Last Updated: February 24, 2021
Influenced by my pregnancy cravings, my recent food trips have been a journey of exploration with spices. It started with Selera Sumang Nasi Padang, followed by Swaadhist and then my latest adventure, to Everest Kitchen. After learning that the fiery little one in my belly is a spice lover, a close friend of mine introduced me to Lemaq.
“You better keep this place to yourself,” she warned me, “I don’t want to be queuing half an hour for my gado-gado,” she added.
Located at Kaki Bukit 511 Market and Food Centre, Lemaq grew from a home-based business serving close friends and family, to a hawker dishing up plates of Malay and Indonesian delights to the residents of Bedok. With the belief in providing a ‘taste to remember’, the eatery aims to make use of their dishes as a catalyst for interaction; a vehicle for people to appreciate and value relationships, tradition and culture.
Not wanting to miss out on the early morning action, I arrived at Lemaq by 10am only to find a queue already formed in front of the stall. While contemplating on the dishes to indulge in, I witnessed most of the makciks and pakciks walking off with plates of laksa and gado-gado in hand. “In times of indecision, just follow suit,” I told myself.
My meal started off with my virgin experience of Roti Kirai (S$3), a trio of popular Malay net crepes served with a side of chicken curry. Also known to many as roti jala, these crepes are specially prepared using a cup with nozzles and batter hand-swirled onto a pan to create its beautiful lacy effect.
The addition of ground turmeric contributes to the orange-yellowish hue of the crepes which were just lightly salted when eaten alone. Tender and surprisingly fluffy, I found the Roti Kirai to be a great vessel to deliver the robustness of the curry all thanks to the little holes in between the batter. Unlike a roti prata, it was able to soak up more of the curry, making every bite extra delectable and flavoursome.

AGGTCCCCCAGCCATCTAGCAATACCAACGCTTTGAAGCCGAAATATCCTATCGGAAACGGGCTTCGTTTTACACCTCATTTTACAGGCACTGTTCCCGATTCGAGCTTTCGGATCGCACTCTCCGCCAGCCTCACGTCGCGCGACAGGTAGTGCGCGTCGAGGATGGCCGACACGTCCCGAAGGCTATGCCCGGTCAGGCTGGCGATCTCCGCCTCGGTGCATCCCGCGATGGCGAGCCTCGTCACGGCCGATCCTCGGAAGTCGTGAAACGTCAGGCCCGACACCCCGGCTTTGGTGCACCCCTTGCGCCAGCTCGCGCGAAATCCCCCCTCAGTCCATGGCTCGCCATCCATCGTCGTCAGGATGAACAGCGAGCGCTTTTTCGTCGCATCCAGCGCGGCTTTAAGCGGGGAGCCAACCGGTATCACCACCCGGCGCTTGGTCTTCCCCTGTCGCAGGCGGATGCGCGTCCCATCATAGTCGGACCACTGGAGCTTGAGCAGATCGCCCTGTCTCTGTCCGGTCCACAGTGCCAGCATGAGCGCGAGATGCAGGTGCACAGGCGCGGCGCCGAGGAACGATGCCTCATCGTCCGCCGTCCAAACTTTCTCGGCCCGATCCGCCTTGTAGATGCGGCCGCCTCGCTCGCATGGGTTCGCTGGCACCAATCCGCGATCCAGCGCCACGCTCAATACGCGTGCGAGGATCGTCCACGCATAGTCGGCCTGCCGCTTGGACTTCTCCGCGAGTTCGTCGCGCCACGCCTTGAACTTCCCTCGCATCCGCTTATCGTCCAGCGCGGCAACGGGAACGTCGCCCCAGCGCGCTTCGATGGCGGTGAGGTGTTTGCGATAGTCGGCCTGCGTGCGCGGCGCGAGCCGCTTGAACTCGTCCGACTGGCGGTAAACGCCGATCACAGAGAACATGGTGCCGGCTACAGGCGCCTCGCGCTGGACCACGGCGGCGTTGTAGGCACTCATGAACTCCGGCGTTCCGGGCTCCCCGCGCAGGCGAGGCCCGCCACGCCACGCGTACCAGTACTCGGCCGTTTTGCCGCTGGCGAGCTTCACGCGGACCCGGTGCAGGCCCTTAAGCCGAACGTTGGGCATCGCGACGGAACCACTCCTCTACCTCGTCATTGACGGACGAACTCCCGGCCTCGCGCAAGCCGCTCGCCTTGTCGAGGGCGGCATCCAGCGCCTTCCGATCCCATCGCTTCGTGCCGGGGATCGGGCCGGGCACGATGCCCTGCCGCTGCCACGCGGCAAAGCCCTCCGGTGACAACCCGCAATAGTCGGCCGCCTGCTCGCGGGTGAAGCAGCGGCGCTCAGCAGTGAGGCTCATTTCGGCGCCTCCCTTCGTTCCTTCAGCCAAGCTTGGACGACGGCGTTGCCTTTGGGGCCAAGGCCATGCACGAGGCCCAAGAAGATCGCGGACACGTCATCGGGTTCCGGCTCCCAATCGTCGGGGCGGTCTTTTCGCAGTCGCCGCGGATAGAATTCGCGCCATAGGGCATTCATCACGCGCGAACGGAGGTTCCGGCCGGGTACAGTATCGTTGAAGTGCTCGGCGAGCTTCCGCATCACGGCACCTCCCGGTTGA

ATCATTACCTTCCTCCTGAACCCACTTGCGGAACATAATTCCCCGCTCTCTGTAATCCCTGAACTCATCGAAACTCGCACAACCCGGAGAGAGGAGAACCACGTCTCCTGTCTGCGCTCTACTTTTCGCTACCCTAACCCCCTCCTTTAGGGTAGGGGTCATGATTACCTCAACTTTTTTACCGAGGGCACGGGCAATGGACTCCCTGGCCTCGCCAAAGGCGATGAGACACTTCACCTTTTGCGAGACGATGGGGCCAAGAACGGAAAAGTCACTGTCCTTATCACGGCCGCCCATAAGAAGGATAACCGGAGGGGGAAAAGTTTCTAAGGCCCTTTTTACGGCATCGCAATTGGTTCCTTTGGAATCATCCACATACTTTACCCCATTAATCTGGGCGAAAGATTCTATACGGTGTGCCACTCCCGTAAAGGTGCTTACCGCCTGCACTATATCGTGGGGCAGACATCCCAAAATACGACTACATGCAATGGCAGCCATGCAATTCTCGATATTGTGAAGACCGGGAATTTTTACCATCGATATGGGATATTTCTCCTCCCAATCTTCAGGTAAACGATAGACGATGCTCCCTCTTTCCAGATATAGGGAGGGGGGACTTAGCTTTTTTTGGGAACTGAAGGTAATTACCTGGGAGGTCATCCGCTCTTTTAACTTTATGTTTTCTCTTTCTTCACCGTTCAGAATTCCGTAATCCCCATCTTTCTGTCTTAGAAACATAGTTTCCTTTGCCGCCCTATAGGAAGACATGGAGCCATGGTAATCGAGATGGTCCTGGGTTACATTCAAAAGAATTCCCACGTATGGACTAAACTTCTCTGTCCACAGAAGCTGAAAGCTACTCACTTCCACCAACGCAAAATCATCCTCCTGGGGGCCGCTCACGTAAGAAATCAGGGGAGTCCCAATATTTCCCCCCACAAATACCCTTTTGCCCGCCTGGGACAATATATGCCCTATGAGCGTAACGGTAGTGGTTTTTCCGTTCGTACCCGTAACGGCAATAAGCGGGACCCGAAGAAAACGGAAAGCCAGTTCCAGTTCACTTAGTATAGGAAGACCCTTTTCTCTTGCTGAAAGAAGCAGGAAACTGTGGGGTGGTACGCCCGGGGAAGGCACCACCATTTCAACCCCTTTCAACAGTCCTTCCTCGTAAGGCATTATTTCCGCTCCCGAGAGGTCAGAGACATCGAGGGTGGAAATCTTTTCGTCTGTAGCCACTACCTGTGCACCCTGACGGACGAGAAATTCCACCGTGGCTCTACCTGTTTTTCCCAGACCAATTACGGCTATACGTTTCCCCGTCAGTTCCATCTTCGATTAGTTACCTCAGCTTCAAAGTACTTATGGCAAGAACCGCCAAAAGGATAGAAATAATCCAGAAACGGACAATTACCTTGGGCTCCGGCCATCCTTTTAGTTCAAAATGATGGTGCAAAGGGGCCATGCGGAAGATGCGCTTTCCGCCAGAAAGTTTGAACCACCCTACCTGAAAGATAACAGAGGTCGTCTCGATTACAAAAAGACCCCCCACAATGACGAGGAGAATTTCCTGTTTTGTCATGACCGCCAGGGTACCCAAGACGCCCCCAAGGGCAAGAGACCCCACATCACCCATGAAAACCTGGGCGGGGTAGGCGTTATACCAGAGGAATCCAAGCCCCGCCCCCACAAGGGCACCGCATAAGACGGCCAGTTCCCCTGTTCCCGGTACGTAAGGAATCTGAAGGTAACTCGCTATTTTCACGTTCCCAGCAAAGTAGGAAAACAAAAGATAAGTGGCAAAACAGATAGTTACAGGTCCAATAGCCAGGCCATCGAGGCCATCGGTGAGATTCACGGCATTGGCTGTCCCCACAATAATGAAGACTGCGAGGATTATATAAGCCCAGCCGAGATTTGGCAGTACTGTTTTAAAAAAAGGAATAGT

Mention the word ‘laksa’ and the first thing that will come to our minds are bowls of rice vermicelli drowned in creamy, spicy coconut broth. Lemaq’s Laksa (S$3.50), in this case, is an entirely different interpretation.
A traditional variation of Laksa with its culinary roots in Kampung Siglap—a coastal village where fishermen ply their trade and where coconut plantations thrive—laksa siglap is a dish overshadowed by its commercial siblings and is slowly dancing into history.
Whilst a regular bowl of laksa boosts the richness of coconut milk and sweetness from the use of seafood in the broth, Lemaq’s Laksa gravy is of a thicker, rougher texture with stronger hints of nutty nuances from the addition of pounded ikan parang, toasted shredded coconut, and lemongrass.
Gravy aside, another element that sets this plate of Laksa apart is its noodles. Hand-folded and prepared using a mixture of tapioca starch and rice flour, the laksa cap (thick laksa noodles) had a chewy texture of bee tai mak and the thickness of Japanese udon. Although I still prefer a bowl of slurpable Katong laksa, Lemaq’s rendition was indeed an interesting take on this popular hawker dish that deserves a try at least once in your lifetime.
On to the Gado-Gado (S$3), a hearty mix of lontong, blanched vegetables, steamed potatoes, tempeh and fried tofu smothered in a peanut sauce with a tinge of spice. Crowning the dish was a handful of crispy keropok—little edible scoops, perfect for shovelling the decadent sauce into my mouth.
As much as I relish in the lusciousness of the gravy, I would have enjoyed it more if the spice level was taken up a notch or two. Overall, it was still a tad too sweet for my liking and an added punch of heat would have probably given the dish a 10/10 rating.
To mark the end of my meal, I virtuously stuck to a cup of Kuih Jongkong (S$1.50). Traditionally wrapped and steamed in banana leaves resembling an ingot (that’s how its name came about), Lemaq’s Kuih Jongkong dons a modernised take served in a cup.
Making up the three distinct layers were coconut milk, pandan pudding and gula melaka. Here, the coconut milk was injected with a touch of saltiness which elevated the aromatic flavours of the pandan and sweetness of the brown sugar. Best eaten directly out from the fridge, be sure to get a bit of everything onto your spoon to savour the complexity of this humble-looking dessert.
My trip to Lemaq proved to be another culinary lesson where I leave feeling satiated both mentally and physically. To many, this might be the kind of article you deem as ‘just another food review’ but I sincerely hope that you take away more food knowledge than meets the eye.
For me, I’m glad to have ventured to Lemaq as the eatery not only showcased the beauty of a dying dish—the laksa siglap—but also taught me more about food as a universal language that binds the community.
Ms Zuby, if you are reading this, thank you so much for all the insights you have given me on the dishes you sell at Lemaq. They were indeed dishes with ‘a taste to remember’ and I can’t wait to be back.
Expected Damage: S$3 – S$6 per pax
Our Rating: 4 / 5
511 Bedok North Street 3, #01-11, Singapore 460511
511 Bedok North Street 3, #01-11, Singapore 460511